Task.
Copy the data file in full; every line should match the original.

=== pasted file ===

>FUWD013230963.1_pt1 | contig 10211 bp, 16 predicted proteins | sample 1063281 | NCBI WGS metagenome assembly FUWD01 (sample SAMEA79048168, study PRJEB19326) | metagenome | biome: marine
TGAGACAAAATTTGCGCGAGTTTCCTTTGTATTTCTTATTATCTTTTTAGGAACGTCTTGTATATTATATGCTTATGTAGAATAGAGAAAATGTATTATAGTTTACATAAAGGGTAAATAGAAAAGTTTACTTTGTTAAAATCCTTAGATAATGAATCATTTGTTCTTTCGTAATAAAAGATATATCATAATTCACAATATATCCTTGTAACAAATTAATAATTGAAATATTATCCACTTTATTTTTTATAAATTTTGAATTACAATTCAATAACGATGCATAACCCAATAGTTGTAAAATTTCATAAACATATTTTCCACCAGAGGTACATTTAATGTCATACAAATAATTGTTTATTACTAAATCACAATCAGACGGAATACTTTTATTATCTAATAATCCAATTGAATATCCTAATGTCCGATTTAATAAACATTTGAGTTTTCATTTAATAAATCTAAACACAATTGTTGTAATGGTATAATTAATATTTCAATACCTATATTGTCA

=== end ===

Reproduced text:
>FUWD013230963.1_pt1 | contig 10211 bp, 16 predicted proteins | sample 1063281 | NCBI WGS metagenome assembly FUWD01 (sample SAMEA79048168, study PRJEB19326) | metagenome | biome: marine
TGAGACAAAATTTGCGCGAGTTTCCTTTGTATTTCTTATTATCTTTTTAGGAACGTCTTGTATATTATATGCTTATGTAGAATAGAGAAAATGTATTATAGTTTACATAAAGGGTAAATAGAAAAGTTTACTTTGTTAAAATCCTTAGATAATGAATCATTTGTTCTTTCGTAATAAAAGATATATCATAATTCACAATATATCCTTGTAACAAATTAATAATTGAAATATTATCCACTTTATTTTTTATAAATTTTGAATTACAATTCAATAACGATGCATAACCCAATAGTTGTAAAATTTCATAAACATATTTTCCACCAGAGGTACATTTAATGTCATACAAATAATTGTTTATTACTAAATCACAATCAGACGGAATACTTTTATTATCTAATAATCCAATTGAATATCCTAATGTCCGATTTAATAAACATTTGAGTTTTCATTTAATAAATCTAAACACAATTGTTGTAATGGTATAATTAATATTTCAATACCTATATTGTCA